This site is intended for health professionals only

UK lags behind other European countries in providing beds for CAHMS patients, research finds

UK lags behind other European countries in providing beds for CAHMS patients, research finds
By Hiba Mahamadi
29 April 2019

Despite one of the highest levels of public child and adolescent mental health services (CAMHS) in Europe, the UK has one of the lowest levels of inpatient beds available for this group, new research has found.

A study led by the University of Warwick looked at mental health service provision for children in 28 countries across the continent.

It found that the UK has 939 public CAMHS, by far the highest number of any of the countries in the study, with the second highest in Germany at 537.

However, the UK lags behind when it comes to the number of inpatient beds With just 9.4 beds per 100,000 young people, it ranks 18th of of the 28 countries in the study.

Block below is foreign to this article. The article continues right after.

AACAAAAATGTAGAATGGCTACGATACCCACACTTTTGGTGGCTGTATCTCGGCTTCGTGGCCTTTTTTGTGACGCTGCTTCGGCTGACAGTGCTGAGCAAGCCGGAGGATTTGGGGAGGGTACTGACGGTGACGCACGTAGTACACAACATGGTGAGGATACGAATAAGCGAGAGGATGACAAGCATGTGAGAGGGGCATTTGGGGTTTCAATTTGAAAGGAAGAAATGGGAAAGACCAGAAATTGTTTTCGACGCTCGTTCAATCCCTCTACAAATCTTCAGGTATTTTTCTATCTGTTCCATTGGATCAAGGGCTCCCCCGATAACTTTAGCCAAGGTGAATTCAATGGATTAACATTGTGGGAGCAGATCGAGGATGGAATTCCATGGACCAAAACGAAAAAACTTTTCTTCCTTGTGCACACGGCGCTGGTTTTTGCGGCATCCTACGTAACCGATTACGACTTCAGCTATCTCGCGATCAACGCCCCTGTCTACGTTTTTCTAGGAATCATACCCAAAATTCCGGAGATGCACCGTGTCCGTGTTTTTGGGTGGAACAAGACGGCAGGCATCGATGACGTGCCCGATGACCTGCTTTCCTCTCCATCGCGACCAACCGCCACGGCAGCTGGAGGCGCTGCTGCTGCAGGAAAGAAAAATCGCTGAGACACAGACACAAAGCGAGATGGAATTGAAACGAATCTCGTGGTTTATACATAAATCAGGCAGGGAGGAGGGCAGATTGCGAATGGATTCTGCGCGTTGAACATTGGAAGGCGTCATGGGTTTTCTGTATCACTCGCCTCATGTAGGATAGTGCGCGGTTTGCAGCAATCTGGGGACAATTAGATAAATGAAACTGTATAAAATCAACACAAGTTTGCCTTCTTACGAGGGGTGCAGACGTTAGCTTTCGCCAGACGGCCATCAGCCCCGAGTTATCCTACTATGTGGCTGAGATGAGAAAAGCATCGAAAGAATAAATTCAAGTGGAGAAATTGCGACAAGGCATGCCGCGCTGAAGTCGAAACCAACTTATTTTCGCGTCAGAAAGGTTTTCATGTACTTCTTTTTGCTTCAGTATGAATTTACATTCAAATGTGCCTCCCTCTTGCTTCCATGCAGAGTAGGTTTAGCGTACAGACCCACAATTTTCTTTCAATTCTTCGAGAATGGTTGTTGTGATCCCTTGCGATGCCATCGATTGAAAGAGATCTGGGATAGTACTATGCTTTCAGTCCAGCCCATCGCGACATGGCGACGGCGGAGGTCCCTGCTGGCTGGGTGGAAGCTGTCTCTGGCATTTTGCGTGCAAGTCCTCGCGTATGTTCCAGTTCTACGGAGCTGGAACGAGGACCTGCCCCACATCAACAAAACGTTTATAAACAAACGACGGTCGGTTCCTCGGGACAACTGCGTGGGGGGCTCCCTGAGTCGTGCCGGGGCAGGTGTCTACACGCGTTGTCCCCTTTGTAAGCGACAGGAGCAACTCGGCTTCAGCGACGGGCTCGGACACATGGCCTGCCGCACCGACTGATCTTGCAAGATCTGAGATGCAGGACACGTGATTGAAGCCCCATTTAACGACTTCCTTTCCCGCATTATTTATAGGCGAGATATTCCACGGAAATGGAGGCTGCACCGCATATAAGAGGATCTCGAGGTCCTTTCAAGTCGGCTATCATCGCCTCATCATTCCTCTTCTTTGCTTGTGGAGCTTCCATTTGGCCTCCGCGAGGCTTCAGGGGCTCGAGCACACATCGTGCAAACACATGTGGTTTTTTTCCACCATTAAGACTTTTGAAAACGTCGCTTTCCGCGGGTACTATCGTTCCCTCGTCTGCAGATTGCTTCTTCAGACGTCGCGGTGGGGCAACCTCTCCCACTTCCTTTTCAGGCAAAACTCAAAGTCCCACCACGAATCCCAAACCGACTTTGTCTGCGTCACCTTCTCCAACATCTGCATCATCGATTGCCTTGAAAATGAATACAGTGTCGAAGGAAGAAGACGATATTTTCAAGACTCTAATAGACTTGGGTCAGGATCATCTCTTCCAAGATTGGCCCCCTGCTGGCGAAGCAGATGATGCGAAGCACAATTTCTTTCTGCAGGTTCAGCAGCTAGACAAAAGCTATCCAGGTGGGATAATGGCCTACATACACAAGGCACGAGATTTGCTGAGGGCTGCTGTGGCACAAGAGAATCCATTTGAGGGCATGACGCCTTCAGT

This does not compare favourably to other countries. Germany does, for example, have 64 and the Netherlands 56.

The number of beds available for children and young people with mental health problems in the UK is, however, far higher than in Sweden.

Coming in at the bottom of the list, Sweden makes just 1.2 beds available for CAMHS service per 100,000 young people.

The research also highlighted gaps in the system when children and young people transition from CAMHS to mental health services for adults.

Researchers said that while many make the transition without any issues, the provision of services is in many other case disrupted, resulting in a gap in the access to the help patients needs.

Warwick Medical School Professor Swaran Singh, project coordinator for the Milestone project, of which the research forms part, said:

‘With around a tenth of young people likely to experience mental health issues, it’s a matter of concern that the approach to child mental health varies so dramatically across Europe. Our youth deserve better mental health care than they currently receive.’

An investigation by the Children’s Commissioner earlier this month found that children with low-level mental conditions, such as depression and anxiety, don’t always get the help they need due to budget cuts.

Children’s Commissioner for England Anne Longfield said that while the Government has made more money available for children’s mental health, the system was not functioning adequately.

Want news like this straight to your inbox?

Related articles